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What to Know: FDA ‘Doing Everything in our Power’ to Address Infant Formula Shortage

Product recall, supply chain woes contribute to shortage

May 12, 2022

The nation continues to grapple with a shortage of infant and specialty formula that only has intensified in recent weeks, U.S. public health officials announced.

In an update this week, the FDA said it was taking action to address the formula shortage stemming from COVID-19 supply chain issues and a formula product recall earlier this year. The agency also recommended caregivers talk with their child’s health care providers for more information and resources.

“We recognize that many consumers have been unable to access infant formula and critical medical foods they are accustomed to using and are frustrated by their inability to do so,” FDA Commissioner Robert M. Califf, MD. “We are doing everything in our power to ensure there is adequate product available where and when they need it.”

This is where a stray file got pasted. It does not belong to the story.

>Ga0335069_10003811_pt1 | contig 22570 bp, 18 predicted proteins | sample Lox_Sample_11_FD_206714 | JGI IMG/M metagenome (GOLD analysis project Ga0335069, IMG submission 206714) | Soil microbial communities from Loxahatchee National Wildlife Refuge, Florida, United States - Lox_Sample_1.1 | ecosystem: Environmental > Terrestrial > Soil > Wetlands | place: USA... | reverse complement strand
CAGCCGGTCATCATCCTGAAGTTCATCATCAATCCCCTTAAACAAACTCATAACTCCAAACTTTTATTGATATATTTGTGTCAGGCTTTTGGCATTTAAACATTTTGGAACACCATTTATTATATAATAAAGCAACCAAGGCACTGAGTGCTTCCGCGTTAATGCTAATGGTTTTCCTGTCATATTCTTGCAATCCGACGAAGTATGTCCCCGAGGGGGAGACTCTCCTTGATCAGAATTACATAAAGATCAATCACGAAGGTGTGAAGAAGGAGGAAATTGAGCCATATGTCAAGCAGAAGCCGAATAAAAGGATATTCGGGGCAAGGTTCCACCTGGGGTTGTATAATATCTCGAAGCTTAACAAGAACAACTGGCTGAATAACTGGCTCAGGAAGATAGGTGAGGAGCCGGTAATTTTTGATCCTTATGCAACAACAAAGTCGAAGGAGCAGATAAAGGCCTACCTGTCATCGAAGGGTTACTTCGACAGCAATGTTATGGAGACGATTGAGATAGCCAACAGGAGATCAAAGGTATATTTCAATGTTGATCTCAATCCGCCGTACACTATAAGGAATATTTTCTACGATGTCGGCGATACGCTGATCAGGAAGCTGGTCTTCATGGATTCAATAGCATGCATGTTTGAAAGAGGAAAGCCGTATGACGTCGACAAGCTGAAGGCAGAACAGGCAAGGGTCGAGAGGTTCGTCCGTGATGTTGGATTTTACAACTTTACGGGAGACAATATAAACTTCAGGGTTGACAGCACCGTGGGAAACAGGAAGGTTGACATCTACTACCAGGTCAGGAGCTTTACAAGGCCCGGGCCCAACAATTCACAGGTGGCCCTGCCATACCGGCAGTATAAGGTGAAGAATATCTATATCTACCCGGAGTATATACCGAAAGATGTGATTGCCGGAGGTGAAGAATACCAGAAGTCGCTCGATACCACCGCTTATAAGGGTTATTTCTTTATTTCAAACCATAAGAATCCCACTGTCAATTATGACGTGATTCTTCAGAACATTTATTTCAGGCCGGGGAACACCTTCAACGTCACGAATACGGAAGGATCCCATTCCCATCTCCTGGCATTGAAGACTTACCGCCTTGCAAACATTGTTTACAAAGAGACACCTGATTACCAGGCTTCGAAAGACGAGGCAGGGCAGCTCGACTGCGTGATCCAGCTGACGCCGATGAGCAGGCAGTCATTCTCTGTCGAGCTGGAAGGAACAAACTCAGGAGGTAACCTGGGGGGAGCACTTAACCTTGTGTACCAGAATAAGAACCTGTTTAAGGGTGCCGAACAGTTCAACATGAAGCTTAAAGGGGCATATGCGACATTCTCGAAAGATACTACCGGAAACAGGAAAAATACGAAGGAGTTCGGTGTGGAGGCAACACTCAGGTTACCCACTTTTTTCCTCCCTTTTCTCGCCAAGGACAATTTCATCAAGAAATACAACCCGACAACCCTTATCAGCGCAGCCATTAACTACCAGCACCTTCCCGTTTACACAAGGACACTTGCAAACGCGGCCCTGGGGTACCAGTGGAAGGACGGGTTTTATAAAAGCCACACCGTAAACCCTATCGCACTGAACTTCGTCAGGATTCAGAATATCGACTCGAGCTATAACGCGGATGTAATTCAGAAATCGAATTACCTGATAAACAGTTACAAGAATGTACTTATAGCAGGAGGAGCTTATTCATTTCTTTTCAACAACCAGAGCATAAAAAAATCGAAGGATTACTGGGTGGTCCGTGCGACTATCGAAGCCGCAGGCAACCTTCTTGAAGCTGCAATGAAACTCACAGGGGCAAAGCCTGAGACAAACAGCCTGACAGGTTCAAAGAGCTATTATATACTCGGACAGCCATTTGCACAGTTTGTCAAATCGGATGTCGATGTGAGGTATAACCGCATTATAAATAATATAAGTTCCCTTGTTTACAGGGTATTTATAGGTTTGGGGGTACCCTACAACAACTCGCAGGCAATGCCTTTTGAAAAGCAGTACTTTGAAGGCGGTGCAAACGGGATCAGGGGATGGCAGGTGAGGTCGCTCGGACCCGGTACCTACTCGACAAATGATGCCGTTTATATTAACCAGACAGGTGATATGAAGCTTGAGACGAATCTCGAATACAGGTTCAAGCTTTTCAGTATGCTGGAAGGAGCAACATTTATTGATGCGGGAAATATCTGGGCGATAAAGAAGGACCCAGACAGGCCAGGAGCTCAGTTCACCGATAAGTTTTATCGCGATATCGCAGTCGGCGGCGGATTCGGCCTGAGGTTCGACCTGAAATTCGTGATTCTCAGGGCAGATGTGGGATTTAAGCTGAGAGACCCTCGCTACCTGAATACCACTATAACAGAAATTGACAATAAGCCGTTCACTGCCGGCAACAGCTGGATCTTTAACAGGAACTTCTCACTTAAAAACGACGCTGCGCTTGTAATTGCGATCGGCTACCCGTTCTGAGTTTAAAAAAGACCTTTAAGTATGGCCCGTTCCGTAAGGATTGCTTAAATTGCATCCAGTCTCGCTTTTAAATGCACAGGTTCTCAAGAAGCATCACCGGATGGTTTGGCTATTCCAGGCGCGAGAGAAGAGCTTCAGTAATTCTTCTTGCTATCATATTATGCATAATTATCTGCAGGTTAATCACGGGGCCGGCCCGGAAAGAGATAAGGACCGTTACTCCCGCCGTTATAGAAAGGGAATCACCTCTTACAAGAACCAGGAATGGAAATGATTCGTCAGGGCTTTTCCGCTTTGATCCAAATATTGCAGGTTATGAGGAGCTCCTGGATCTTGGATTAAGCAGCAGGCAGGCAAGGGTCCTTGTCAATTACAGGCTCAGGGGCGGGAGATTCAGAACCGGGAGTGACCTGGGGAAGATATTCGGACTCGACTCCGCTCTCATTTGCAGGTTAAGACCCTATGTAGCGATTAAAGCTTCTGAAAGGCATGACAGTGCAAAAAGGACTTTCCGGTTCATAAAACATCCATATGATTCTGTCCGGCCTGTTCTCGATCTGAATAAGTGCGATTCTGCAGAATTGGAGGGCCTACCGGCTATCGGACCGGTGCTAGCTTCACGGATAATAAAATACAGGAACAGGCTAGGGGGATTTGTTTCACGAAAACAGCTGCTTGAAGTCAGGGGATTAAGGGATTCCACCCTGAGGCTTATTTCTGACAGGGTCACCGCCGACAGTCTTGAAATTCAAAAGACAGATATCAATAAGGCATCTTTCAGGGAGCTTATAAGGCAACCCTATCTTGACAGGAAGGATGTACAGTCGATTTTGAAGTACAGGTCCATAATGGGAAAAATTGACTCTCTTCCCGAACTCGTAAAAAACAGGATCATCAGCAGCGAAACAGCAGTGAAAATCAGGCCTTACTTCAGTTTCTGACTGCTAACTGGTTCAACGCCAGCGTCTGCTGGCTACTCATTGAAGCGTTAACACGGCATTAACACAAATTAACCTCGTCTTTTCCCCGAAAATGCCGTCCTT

Here’s what you need to know:

  • Central causes:  During February, the FDA warned consumers about a recall of certain powdered infant formula products from Abbott Nutrition’s Sturgis, Michigan facility. Even before the recall, these products were already hard to find on store shelves due to supply chain issues from COVID-19.
  • By the numbers:  The nationwide out-of-stock percentage for infant formula was 43 percent during the week ending May 8, according to Datasembly analysis.
  • Return to operations:  In a statement Wednesday, Abbott said it would take six to eight weeks before product was available from its Michigan facility once it is back up and running (pending FDA approval).
  • Next steps:  The FDA has pinpointed several strategies to bolster the supply including:
    • Expediting review of notifications of manufacturing changes that will help increase supply
    • Compiling data on trends for in-stock rates at both national and regional levels
    • Offering a streamlined import entry review process for certain products coming from foreign facilities with favorable inspection records
    • Reaching out to retailer groups to consider purchasing limits on some products
  • Quotable:  “Our teams have been working tirelessly to address and alleviate supply issues and will continue doing everything within our authority to ensure the production of safe infant formula products,” Califf said.

The agency continues to warn against making homemade infant formulas and recommends caregivers work with their child’s health care providers for recommendations on feeding practices.

More information about the infant formula shortage is available online. In addition, the FDA has compiled a frequently-asked-questions guide.




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